Austin is known for keeping it weird, and this eclectic “museum” certainly falls into that category. Vince Hannemann began collecting random items and pieces of trash in 1989, and he continues to build upon this shiny structure in his backyard. Call ahead if you want to visit, and be sure to make a donation to his project to preserve the weirdness.
Built in 1974 by Stanley Marsh 3 and members of a San Francisco art collective, The Ant Farm, Cadillac Ranch is ever-changing due to the invitation of graffiti additions by visitors. There are 10 old Cadillacs sitting upright in the middle of a field off of I-40, a welcoming site to an otherwise drab road trip through North Texas, and the cars are said to point at the same angle as the Pyramid of Giza in Egypt.
Once you get over the strange morbidity of the idea, the National Museum of Funeral History actually makes for a fascinating stop in Houston. It examines the combination of history, art, science, and death, featuring famous funeral processions, a collection of hearses, and unique coffins.
Stonehenge II is not the only famous landmark replica in Texas, but it’s certainly one of the strangest, with Easter Island Moai statues added two years after the original unveiling. This version of Stonehenge is 60% of the original’s size and made of plaster and wire mesh. The purpose of the installation was to show what Stonehenge would look like without the erosion that caused the stones to fall where they are today.
Crowds gather at the Congress Avenue Bridge during the warmest months to view an odd natural occurrence: thousands upon thousands of bats ascending into the night sky to hunt. Austin is home to the world’s largest urban bat colony, with an estimated 1.5 million bats living in the area. You can watch this occurrence from upon the bridge, or take a bat cruise on the Colorado River.
Marfa has become Texas’s hipster haven, and no trip is complete without a visit to the less-than-glamourous Marfa version of the luxury store Prada. Berlin artists built the installation with biodegradable materials so that the building will slowly disappear, a commentary on Western materialism. It originally opened in 2005 and was nearly immediately broken into before they added more security and cut the bottoms out of the real Prada bags housed inside. While you’re nearby, check out the Marfa lights, another unique West Texas attraction.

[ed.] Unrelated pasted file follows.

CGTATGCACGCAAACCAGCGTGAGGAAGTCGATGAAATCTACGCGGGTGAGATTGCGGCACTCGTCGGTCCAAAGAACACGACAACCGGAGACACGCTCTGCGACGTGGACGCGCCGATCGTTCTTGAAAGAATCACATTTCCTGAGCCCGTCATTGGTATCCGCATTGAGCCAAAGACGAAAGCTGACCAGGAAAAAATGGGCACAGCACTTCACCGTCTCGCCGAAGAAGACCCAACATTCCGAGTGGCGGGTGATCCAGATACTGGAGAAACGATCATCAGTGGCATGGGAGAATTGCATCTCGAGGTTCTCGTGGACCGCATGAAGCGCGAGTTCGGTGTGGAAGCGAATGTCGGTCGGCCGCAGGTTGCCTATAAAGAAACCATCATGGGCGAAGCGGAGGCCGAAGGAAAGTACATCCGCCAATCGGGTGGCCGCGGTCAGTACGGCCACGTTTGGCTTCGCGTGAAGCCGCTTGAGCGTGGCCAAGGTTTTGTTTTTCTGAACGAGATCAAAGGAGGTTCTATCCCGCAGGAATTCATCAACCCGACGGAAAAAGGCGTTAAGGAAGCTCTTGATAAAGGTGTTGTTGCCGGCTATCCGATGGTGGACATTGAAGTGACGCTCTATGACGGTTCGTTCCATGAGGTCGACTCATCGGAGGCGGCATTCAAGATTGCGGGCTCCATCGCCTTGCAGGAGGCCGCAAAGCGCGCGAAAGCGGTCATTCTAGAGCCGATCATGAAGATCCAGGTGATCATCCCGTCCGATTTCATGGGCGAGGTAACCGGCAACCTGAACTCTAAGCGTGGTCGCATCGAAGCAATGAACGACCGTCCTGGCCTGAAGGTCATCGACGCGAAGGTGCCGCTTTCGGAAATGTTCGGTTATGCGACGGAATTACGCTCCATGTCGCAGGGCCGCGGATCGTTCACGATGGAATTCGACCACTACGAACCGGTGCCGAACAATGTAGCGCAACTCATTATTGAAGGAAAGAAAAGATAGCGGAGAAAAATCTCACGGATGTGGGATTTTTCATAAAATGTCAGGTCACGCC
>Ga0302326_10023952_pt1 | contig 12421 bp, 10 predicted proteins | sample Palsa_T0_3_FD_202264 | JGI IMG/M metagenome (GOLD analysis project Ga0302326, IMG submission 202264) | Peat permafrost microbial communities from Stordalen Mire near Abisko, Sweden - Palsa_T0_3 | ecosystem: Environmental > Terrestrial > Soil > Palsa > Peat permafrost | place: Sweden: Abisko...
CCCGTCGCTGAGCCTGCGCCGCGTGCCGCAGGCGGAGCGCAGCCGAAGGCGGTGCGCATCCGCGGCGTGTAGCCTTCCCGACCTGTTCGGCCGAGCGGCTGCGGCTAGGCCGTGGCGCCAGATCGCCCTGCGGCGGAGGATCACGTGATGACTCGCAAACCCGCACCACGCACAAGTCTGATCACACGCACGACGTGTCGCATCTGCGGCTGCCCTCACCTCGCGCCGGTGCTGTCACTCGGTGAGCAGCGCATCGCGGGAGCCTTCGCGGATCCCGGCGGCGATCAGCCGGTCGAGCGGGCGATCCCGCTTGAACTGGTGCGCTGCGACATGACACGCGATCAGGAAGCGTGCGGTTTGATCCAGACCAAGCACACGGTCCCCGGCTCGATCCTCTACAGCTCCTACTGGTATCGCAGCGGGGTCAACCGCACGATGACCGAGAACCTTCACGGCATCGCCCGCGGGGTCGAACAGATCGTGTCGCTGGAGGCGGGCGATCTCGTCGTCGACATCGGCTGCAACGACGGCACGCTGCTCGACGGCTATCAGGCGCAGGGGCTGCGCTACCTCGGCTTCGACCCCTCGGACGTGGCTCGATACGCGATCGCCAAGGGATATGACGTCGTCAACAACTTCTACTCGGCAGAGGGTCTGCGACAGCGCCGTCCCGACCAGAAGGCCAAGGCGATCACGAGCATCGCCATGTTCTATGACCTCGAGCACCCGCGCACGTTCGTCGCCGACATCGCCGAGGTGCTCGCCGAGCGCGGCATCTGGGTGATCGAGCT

Burnt orange is a commonly beloved color around much of Texas, thanks to the many diehard University of Texas fans. One man took his love of oranges (the fruit, not the color) to the next level by opening The Orange Show, a 3,000-square-foot (278.7-square-meter) monument that took over 20 years to build by himself. The Orange Show is a space for art events, as well as the preservation of other local treasures.
In a small town called Aurora in the late 1800s, rumor has it that a UFO crashed, leaving behind the body of a small Martian pilot. Locals buried the body under a tree at the cemetery, and the legend of the alien continues to be passed down through the generations. Though someone stole the alien’s headstone, you can still read a historical marker near the site to get the full details.
Barney Smith spent his pre-retirement days as a plumber and carried on his passion by opening the Toilet Seat Art Museum. He collected used toilet seats and painted and adorned each one himself to become a unique work of art. You can even bring your own toilet seat to the museum when you visit, and he will engrave your name on it before adding it to his collection.
Some buttons are just begging to be pressed. The unmarked red button on Houston’s Preston Street Bridge has no signage, but it invites any curious passerby to press it, which forces the bayou below to begin bubbling. This installation has an ecological purpose, as it keeps the water oxygenated and, therefore, less stagnant and smelly than it would normally be.
Another work by eccentric millionaire Stanley March 3, this sculpture too sits near Amarillo and pays homage to Egypt in another strange way. Ozymandias is the name the Greeks gave Pharaoh Ramesses II and was also the title of a famous poem written by Percy Shelly after she visited the Egyptian ruins. These lines of the poem were the inspiration behind the installation’s peculiar visuals: “two vast and trunkless legs of stone. Stand in the desert.”